The Feast of the Meeting: a Celebration of the Elderly

The Feast of the Meeting of Christ in the Temple (February 2) is a feast of the elderly. When the Holy Family entered the Temple courts to offer the required sacrifice for the purification of Mary after her giving birth to Jesus, her Son was recognized as the Messiah by only two people, picked out by the power and illumination of the Spirit from all the multitudes of people swarming through the holy courts, and these two were very elderly. Christ was practically a newborn (little over forty days old) and His Mother was young herself, probably about fourteen years old. But the two people who identified them as the Messiah and His Mother were themselves “well stricken with age” (as the phrase has it), so that fresh-faced youth collided with the wrinkled faces of the elderly.

The first wrinkled face belonged to Simeon. God had promised him that he would not die before he saw the Messiah, and he lived in that luminous hope. Every day he rose up from his bed wondering if today would be the day, and every night he retired a disappointed man. Year succeeded year and still he went to his bed with the promise unfulfilled. Then one day, led by the Spirit, he entered the Temple and God pointed out among the hundreds thronging those sacred courts a young woman accompanied by a much older man, and in her arms, a young baby: that child was the Messiah. Boldly he approached them and took the child into his aged arms, praying, “Lord, now You are dismissing Your servant”—a declaration, not a prayer; the Greek verb is in the present tense—and he knew that this child was the sign that he God was dismissing him and he could now die in peace. His eyes had beheld the Messiah, He who was to enlighten all the nations of the world and glorify the people of Israel. Simeon’s age is not given, but he was clearly elderly, for he was now ready to die a happy man. (Traditions which make him one of the translators of the Greek Septuagint offer poetic symbolism and not sober history, for that would make Simeon about 250 years old.)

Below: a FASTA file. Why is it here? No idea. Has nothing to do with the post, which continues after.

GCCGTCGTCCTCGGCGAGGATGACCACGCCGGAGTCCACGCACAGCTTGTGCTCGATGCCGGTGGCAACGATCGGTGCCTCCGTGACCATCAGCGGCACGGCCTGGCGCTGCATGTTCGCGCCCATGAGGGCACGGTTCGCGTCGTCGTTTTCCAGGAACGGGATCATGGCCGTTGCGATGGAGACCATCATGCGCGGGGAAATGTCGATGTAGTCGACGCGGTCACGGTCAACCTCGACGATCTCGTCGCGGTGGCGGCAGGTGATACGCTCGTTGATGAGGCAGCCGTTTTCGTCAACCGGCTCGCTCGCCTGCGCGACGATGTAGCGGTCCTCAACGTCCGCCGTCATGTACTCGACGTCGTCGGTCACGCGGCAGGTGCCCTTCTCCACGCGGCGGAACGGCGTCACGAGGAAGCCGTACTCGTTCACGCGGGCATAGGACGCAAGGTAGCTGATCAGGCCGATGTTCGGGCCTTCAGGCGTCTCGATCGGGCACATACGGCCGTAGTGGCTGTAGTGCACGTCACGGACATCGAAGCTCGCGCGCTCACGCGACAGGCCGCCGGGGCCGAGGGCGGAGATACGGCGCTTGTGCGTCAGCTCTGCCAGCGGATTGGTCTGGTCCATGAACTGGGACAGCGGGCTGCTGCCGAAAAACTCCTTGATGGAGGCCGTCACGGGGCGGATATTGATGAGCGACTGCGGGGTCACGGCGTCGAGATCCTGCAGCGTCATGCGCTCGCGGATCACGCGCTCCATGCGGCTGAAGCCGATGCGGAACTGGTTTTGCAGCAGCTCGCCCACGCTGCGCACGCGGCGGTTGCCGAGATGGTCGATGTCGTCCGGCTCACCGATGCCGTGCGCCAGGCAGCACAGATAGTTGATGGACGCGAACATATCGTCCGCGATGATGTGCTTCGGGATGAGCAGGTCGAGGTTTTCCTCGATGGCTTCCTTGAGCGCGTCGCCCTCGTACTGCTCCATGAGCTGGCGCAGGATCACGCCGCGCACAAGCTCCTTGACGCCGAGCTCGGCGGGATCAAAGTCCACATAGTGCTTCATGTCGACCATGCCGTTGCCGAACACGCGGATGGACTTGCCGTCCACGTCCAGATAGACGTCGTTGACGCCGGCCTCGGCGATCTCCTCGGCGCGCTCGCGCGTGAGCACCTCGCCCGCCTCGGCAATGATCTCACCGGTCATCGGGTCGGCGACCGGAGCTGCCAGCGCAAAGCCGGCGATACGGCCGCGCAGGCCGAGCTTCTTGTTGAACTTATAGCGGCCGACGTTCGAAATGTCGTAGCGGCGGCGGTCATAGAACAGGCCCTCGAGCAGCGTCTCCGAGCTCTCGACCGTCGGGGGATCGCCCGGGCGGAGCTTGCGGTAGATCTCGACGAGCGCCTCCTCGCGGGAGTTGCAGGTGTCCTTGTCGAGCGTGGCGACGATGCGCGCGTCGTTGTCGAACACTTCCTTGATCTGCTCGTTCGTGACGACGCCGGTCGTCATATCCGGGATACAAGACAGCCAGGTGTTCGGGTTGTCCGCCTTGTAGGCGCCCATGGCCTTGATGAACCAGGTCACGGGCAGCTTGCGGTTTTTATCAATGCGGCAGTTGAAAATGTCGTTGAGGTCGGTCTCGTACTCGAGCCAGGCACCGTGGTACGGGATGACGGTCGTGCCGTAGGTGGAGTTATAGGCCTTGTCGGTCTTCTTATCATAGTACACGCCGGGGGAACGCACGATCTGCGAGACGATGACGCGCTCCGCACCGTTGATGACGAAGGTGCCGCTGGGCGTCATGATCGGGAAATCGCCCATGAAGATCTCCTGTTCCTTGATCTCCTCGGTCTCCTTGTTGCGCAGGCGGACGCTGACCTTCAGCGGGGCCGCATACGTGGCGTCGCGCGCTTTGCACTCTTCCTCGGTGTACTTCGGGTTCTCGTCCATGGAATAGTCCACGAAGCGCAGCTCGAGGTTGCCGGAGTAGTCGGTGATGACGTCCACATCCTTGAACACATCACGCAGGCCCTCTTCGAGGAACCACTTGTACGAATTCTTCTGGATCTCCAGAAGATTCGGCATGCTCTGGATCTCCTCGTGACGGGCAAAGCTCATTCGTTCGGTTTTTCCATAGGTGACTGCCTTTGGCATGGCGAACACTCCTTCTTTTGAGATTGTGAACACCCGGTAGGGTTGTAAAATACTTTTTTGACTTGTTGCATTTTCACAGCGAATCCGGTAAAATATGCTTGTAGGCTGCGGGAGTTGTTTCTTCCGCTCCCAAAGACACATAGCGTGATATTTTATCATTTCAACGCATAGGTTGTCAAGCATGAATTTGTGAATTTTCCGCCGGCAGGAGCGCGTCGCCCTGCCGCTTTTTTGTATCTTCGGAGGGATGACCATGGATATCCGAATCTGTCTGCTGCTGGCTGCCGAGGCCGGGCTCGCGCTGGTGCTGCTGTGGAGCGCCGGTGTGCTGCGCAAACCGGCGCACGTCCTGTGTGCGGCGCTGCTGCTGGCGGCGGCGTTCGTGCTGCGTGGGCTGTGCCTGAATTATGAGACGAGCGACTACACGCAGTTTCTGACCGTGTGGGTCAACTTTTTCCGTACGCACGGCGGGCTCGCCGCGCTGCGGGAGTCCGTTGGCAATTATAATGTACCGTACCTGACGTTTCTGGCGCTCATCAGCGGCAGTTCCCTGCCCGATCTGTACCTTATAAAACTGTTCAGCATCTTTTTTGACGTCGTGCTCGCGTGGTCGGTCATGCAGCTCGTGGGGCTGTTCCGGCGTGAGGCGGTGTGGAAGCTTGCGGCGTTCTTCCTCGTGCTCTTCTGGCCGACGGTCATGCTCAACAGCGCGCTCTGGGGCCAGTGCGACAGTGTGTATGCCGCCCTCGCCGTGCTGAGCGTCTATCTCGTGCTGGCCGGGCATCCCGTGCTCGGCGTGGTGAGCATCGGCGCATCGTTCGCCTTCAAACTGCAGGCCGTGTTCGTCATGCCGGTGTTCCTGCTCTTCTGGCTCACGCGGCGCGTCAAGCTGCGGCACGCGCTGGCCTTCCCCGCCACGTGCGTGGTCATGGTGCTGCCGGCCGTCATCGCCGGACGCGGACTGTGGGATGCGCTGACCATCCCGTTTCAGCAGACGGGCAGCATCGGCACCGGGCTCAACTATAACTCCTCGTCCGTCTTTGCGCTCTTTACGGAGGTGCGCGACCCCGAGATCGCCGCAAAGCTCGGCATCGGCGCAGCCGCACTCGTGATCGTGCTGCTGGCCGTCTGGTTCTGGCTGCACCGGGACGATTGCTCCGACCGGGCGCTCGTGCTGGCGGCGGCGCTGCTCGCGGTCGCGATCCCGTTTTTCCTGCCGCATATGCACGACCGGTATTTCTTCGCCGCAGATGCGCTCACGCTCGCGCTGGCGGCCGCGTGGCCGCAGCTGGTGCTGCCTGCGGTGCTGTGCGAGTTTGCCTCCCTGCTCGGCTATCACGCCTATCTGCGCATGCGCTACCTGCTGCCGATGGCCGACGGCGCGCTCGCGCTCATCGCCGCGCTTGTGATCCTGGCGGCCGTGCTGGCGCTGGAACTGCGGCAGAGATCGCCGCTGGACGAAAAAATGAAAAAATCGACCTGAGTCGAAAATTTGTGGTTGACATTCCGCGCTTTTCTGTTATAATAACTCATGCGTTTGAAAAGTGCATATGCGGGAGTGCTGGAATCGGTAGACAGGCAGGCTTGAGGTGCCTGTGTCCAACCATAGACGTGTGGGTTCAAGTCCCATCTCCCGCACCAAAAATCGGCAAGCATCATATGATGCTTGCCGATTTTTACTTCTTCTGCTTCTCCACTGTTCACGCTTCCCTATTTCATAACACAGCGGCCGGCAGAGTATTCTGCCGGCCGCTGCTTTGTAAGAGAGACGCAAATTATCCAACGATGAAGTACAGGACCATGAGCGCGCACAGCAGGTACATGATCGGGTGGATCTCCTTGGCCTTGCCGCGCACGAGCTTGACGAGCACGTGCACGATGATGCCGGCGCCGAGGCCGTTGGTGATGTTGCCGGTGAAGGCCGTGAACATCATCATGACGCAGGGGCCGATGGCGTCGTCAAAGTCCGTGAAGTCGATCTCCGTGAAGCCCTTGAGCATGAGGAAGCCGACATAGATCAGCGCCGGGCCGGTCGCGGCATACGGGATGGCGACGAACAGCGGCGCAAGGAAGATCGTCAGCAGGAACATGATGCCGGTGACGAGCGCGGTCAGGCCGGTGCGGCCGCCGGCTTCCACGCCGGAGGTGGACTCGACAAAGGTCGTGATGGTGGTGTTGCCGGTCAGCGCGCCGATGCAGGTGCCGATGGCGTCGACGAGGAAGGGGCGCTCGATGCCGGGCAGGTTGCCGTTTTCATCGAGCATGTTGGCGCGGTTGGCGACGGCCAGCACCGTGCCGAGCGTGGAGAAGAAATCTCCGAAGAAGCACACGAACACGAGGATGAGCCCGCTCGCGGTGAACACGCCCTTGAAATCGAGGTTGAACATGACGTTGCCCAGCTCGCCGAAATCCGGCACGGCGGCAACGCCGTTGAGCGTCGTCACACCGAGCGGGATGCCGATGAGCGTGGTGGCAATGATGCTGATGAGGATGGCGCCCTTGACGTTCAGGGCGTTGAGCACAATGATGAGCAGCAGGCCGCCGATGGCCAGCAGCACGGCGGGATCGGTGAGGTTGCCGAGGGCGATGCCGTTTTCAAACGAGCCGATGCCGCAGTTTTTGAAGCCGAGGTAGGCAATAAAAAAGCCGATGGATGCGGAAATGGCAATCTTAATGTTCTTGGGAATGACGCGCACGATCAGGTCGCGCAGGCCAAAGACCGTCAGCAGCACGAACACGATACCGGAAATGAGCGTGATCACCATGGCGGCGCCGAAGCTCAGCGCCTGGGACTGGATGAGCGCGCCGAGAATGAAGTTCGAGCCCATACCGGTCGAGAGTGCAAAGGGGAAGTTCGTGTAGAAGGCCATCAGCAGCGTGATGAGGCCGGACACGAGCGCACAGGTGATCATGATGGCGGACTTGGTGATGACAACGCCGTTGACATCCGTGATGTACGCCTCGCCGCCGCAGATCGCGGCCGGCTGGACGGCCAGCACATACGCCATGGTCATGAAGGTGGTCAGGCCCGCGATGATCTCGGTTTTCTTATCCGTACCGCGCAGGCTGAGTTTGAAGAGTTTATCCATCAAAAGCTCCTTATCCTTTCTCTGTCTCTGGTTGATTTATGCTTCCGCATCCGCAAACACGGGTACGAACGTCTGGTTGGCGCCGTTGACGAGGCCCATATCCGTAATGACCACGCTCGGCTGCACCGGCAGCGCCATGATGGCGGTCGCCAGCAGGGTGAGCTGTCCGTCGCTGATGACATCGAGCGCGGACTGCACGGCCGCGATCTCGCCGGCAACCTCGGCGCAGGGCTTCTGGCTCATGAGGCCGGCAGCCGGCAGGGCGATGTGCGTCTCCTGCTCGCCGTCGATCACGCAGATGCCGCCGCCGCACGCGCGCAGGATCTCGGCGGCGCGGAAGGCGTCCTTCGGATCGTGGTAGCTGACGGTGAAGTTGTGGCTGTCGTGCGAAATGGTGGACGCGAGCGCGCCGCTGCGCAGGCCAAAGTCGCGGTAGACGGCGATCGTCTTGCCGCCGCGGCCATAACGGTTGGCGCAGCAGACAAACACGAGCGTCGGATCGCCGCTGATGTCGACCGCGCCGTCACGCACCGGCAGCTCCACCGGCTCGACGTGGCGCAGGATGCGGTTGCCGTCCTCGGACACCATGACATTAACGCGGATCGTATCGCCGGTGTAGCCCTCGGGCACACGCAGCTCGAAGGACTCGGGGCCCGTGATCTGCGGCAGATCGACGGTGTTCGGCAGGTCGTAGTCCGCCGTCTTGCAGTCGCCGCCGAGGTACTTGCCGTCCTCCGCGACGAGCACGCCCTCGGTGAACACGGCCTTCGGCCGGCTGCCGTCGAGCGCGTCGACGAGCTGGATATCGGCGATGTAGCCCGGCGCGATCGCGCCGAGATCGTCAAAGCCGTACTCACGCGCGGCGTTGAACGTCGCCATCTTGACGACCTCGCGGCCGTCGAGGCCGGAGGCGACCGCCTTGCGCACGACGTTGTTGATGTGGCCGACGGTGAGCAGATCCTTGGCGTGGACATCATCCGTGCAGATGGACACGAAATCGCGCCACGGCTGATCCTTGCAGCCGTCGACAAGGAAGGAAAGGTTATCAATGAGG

The other person to recognize the babe in arms as the Messiah was also elderly. Anna was a prophetess—not someone who stood and publically proclaimed oracles like Isaiah did, but a woman to whom God confided things and who stood deep in His secret counsels. St. Luke reported that after her marriage she lived with her husband for seven years, making her about twenty-one or so when she suddenly became a widow. Instead of remarrying she remained in that state, taking her grief into the presence of God and remaining in the Temple day and night—not literally day and night, for there is no reason to think that the Jewish Temple offered dormitories for women—but virtually day and night. She was the first one to enter the Temple when its gates opened and the last one to leave, and she spent all her time fasting, praying, worshipping, and pouring out her heart to the Lord. The Greek text of Luke 2:37 says she was “a widow of eighty-four years”, which could mean that she was eighty-four when she met the Holy Family or that she remained a widow for eighty-four years, which would make her about 105 when she met the Holy Family. Either way, she was a very, very old woman.